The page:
Projected changes in climate have implications for public planning, utilities, city budgets, and public health, particularly for vulnerable populations such as the young, elderly, and poor. A group of researchers at the University of Nebraska-Lincoln banded together with the City of Lincoln, Nebraska, to help municipalities across the Midwest plan for such changes. The project is intended to help cities determine where to invest their limited dollars to match future needs of their communities.
The project website hosts municipal climate adaptation reports for:
- Des Moines, Iowa
- Dubuque, Iowa
- Garden City, Kansas
- Grand Island, Nebraska
- Hays, Kansas
- Kansas City, Missouri
- Lincoln, Nebraska
- McCook, Nebraska
- Sioux City, Iowa
- Springfield, Missouri
- St. Peters, Missouri
Each report includes statewide and local historical climate trends, future climate projections, and a discussion of the implications thereof.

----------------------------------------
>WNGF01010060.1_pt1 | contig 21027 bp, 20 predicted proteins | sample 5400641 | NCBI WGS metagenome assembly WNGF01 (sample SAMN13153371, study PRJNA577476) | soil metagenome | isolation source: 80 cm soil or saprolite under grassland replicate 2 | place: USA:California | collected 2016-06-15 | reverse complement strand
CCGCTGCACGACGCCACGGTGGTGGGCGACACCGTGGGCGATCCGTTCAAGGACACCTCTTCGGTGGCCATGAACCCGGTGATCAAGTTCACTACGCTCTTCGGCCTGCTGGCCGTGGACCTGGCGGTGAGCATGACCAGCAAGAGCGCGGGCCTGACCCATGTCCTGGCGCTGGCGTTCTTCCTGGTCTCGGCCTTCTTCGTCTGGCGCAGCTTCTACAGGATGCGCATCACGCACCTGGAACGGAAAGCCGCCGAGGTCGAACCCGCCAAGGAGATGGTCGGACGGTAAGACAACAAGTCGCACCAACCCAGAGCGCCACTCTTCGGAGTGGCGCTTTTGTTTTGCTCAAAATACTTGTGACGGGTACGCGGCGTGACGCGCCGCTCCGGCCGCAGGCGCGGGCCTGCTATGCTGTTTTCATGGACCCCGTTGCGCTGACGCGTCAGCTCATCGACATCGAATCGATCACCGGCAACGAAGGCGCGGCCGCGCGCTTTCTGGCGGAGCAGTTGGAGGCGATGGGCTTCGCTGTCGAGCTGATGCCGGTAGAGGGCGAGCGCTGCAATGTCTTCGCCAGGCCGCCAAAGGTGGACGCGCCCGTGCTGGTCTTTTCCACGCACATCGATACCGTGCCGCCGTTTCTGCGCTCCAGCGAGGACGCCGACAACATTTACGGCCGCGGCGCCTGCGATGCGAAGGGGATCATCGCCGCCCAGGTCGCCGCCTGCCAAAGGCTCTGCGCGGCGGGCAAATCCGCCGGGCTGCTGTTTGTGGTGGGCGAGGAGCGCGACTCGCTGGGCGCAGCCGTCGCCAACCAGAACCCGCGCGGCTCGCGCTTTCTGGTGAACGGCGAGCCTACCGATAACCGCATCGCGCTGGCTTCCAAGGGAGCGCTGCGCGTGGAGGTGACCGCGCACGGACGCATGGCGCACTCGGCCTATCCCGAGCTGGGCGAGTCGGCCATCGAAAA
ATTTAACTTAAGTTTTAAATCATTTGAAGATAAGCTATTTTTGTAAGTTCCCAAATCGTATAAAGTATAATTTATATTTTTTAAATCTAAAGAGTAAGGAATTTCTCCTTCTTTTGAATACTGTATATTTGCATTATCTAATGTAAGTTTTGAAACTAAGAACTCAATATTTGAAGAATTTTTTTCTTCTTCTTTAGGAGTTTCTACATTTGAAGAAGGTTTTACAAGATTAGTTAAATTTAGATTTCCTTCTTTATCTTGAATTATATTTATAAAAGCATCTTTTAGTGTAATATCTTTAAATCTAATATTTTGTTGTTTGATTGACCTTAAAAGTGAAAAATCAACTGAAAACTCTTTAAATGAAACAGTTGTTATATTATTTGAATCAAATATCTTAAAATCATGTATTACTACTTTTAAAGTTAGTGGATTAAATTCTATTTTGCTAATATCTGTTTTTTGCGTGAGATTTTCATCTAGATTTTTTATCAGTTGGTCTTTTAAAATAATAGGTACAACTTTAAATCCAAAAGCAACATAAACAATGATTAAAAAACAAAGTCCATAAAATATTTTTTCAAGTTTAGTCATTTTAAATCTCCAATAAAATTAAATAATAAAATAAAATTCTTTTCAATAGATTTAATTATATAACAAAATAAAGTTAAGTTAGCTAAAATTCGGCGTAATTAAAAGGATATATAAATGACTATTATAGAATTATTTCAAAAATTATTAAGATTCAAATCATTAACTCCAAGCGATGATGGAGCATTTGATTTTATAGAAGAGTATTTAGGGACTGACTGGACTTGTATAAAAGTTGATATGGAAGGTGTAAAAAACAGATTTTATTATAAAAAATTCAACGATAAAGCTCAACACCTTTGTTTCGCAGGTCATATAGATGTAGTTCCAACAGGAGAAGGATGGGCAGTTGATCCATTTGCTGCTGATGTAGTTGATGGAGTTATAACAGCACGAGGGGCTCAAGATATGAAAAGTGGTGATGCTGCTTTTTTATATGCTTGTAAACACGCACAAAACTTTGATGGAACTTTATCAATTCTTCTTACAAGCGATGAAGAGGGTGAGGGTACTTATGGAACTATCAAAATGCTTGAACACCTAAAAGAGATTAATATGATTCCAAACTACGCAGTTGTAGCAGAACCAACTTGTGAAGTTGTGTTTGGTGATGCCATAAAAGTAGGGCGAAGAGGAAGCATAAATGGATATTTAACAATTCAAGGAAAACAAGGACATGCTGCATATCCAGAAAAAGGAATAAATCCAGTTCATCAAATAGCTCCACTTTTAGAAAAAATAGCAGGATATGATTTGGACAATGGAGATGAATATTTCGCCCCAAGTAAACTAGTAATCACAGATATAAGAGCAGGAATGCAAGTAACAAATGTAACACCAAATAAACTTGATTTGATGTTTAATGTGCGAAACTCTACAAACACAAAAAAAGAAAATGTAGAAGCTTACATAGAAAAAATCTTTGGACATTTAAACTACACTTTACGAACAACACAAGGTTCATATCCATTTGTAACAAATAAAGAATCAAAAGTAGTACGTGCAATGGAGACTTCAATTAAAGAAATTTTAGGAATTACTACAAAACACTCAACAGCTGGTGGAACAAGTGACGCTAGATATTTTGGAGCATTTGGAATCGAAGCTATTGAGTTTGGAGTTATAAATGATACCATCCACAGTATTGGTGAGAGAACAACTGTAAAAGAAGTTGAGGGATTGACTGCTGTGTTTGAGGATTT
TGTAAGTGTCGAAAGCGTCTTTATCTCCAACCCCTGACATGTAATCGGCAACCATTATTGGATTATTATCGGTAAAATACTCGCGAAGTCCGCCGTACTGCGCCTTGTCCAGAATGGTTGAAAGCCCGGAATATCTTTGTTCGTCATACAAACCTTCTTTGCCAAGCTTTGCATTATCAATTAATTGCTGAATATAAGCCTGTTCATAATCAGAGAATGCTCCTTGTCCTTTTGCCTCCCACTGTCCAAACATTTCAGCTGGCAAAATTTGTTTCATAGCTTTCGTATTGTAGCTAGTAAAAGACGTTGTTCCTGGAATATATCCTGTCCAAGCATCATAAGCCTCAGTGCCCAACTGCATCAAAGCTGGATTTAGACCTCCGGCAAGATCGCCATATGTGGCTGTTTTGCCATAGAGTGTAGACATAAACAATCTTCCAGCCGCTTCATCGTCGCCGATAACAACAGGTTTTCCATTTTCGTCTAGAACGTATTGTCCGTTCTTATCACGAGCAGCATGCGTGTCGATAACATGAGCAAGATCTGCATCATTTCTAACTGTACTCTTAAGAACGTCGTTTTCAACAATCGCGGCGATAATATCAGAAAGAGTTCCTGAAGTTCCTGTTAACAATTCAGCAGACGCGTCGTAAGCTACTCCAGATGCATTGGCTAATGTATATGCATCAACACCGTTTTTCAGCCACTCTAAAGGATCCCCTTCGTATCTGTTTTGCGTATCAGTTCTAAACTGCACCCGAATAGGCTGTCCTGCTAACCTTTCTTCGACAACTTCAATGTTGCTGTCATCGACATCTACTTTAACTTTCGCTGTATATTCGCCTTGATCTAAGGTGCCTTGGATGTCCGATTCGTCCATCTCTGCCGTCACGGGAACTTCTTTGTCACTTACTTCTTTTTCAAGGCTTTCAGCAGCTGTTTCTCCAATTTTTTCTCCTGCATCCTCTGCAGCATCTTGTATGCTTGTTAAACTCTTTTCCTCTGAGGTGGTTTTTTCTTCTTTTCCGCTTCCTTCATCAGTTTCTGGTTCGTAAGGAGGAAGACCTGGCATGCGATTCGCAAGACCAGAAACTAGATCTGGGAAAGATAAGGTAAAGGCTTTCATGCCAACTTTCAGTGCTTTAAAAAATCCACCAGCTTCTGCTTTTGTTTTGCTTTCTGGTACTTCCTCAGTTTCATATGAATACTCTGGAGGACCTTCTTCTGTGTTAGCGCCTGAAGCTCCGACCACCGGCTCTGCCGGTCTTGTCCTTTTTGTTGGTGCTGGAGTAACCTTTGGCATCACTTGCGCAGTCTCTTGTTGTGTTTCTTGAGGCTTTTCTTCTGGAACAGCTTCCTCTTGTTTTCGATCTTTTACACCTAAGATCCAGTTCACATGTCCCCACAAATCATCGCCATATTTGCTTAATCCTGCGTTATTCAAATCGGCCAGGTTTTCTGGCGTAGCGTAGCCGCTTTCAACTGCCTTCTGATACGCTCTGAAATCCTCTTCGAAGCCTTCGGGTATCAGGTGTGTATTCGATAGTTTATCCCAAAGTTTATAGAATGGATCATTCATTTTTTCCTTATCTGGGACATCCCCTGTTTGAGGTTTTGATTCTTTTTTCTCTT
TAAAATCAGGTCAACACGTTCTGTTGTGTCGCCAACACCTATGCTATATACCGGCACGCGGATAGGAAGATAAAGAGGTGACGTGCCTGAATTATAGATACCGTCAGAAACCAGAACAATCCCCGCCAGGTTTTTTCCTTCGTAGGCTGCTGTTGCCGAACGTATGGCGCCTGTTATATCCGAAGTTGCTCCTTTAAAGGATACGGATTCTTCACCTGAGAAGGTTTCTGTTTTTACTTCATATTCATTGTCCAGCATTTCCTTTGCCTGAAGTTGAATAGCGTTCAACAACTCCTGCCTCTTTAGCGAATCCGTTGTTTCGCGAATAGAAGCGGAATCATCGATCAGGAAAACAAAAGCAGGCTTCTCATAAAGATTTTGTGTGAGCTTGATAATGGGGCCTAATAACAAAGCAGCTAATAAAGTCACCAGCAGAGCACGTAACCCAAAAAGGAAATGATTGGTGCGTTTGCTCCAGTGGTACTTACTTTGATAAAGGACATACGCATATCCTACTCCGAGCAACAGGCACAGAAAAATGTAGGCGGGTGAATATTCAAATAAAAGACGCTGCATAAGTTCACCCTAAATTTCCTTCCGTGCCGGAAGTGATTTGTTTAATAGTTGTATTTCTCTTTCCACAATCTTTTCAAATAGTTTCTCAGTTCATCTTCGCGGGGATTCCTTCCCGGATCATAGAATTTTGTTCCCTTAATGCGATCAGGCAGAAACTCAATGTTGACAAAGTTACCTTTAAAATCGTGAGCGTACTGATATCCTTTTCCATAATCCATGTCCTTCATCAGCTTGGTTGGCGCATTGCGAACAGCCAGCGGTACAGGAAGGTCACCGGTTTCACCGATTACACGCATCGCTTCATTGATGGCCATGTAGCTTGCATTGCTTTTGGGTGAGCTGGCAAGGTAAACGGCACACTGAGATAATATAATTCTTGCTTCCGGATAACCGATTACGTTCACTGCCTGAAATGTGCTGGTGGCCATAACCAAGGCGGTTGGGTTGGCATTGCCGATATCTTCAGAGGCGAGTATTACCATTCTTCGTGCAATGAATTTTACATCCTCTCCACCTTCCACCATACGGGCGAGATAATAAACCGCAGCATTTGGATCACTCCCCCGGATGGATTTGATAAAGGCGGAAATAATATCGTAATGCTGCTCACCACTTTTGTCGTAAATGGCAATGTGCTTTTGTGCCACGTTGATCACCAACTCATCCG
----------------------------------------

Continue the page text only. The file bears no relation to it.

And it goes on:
The site also features a City Data Explorer tool, which allows users to select a location within 10 states (Colorado, Iowa, Kansas, Minnesota, Missouri, Montana, Nebraska, North Dakota, South Dakota, and Wyoming) and view graphs of historical climate data and trends and future projections. The City Data Explorer also provides:
- The Sister City Tool, which matches the future conditions of a chosen location with the current conditions of another location. For example, by 2050 the spring average temperature at Lincoln's airport will be similar to the existing spring average temperature in Abilene, Kansas. By displaying comparisons of the future climate to that of the present, the climate projection data can be put into context.
- The Planning Documents Tool, which was developed to allow users to explore how other cities and counties are planning. The documents database primarily includes plans from Missouri River Basin states, but plans from other locations are available. All plans are indexed by climate-related topics and location.
- A recorded tutorial webinar.
The project was funded by the NOAA Climate Program Office's Sectoral Applications Research Program.